The stars shone in New York City last night as the second Tribeca Film Festival (search) kicked off with a glamorous red-carpet premiere.
Following a procession along Greenwich Street with Mayor Bloomberg, festival founder Robert De Niro (search) and U2 vocalist Bono, stars Renee Zellweger (search) and Ewan McGregor attended the debut of their romantic comedy, Down With Love, at the Tribeca Performing Arts Center on Chambers Street.
The premiere was followed by a gala white-tie bash at the Winter Garden with the film's other stars and an array of celebrities.
"I'm extremely happy with the way everything is going," De Niro told reporters earlier in the day at the Embassy Suites hotel. "It's just going to get better every year. New York needs something like this."
De Niro and Jane Rosenthal, his film producing partner, founded the festival last year to give a boost to downtown businesses devastated in the wake of the Sept. 11, 2001, terrorist attacks on the World Trade Center.
Last year's inaugural festival drew more than 150,000 people downtown and contributed an estimated $10 million to the area's economy, including $90,000 for restaurant meals, festival officials said.
Rosenthal's husband, businessman Craig Hatkoff, said ticket sales were running well ahead of this point last year: 49,000 vs. 19,000 in 2001.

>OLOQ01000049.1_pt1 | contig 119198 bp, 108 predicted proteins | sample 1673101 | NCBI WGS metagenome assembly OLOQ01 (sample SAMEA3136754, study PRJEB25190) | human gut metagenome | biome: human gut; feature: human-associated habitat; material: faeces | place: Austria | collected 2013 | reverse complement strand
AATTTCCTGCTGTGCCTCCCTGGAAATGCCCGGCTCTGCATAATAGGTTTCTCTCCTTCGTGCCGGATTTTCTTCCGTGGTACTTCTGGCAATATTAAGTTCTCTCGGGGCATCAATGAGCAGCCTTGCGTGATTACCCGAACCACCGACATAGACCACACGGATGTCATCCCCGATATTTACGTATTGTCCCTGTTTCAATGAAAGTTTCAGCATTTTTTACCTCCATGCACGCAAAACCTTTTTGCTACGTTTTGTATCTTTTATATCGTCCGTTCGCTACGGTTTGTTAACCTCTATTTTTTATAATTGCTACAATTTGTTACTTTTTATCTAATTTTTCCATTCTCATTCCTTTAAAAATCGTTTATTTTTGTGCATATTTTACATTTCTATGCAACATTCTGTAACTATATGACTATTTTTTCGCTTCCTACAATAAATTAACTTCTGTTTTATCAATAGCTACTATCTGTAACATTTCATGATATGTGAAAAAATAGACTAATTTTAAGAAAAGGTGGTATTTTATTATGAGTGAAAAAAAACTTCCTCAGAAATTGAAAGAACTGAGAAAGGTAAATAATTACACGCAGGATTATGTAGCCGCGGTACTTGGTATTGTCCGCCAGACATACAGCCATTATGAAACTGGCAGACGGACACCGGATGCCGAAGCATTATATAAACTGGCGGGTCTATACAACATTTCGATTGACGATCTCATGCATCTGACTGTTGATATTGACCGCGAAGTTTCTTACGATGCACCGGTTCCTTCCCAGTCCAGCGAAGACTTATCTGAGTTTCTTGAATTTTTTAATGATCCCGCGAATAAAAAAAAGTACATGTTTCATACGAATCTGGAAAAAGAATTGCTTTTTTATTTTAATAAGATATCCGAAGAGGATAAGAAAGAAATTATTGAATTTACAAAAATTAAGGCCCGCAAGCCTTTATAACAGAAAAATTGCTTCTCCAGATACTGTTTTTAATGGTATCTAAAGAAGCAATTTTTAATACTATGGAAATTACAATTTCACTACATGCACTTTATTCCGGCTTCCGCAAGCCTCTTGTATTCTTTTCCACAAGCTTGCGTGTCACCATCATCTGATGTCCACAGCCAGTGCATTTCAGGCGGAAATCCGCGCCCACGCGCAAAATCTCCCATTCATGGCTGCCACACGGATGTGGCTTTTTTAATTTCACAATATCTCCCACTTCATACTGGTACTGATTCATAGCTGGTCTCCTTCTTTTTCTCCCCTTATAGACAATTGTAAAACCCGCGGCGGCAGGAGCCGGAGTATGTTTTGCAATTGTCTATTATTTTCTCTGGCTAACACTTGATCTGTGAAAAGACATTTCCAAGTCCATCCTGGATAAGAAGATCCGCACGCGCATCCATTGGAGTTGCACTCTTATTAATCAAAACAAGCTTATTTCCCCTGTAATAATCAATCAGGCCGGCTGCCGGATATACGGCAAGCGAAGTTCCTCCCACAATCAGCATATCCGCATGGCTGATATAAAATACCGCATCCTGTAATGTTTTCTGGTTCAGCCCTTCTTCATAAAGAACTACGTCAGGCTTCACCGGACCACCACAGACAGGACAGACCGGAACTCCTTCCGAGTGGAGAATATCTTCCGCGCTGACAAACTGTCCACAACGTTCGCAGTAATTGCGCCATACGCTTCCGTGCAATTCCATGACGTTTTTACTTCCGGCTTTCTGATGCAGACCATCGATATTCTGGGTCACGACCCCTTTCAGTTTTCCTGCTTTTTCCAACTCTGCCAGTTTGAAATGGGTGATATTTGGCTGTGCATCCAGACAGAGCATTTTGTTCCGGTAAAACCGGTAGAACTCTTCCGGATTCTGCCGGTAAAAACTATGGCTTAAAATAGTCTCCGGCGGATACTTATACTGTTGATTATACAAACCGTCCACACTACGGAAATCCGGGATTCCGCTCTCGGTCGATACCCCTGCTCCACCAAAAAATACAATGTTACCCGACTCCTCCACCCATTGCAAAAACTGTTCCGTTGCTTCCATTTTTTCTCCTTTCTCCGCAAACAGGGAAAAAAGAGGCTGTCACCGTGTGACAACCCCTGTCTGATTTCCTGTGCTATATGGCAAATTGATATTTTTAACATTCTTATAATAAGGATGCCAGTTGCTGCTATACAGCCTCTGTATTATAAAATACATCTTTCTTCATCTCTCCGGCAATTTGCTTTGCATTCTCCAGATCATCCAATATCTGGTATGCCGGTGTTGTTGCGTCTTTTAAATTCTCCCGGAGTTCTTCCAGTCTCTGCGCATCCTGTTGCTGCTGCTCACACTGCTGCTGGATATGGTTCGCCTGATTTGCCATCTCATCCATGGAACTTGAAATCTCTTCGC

Advance tickets have sold out for many films, including Saturday's premiere of the comedy, The In-Laws, with Michael Douglas and Albert Brooks, and The Italian Job, a Mark Wahlberg-Edward Norton heist thriller that concludes the festival Sunday night.
The festival will also include panel discussions with the likes of Al Pacino and Nathan Lane; free outdoor showings of When Harry Met Sally, Diner and Grease; an MTV concert with Norah Jones and the Roots, and a family street festival Saturday and Sunday.
More than 200 features from 45 countries will make their debuts at the festival, which is being held at half a dozen downtown venues including the United Artists megaplex in Battery Park City.
"Our film slate has gone from credible to world class," said Rosenthal, who noted that the first festival was put together in just four months.
De Niro was asked whether he hoped the Tribeca Festival would some day rival the Cannes and Sundance festivals.
"I don't like to make any comparisons," he said. "We're doing our own thing, not competing with anybody."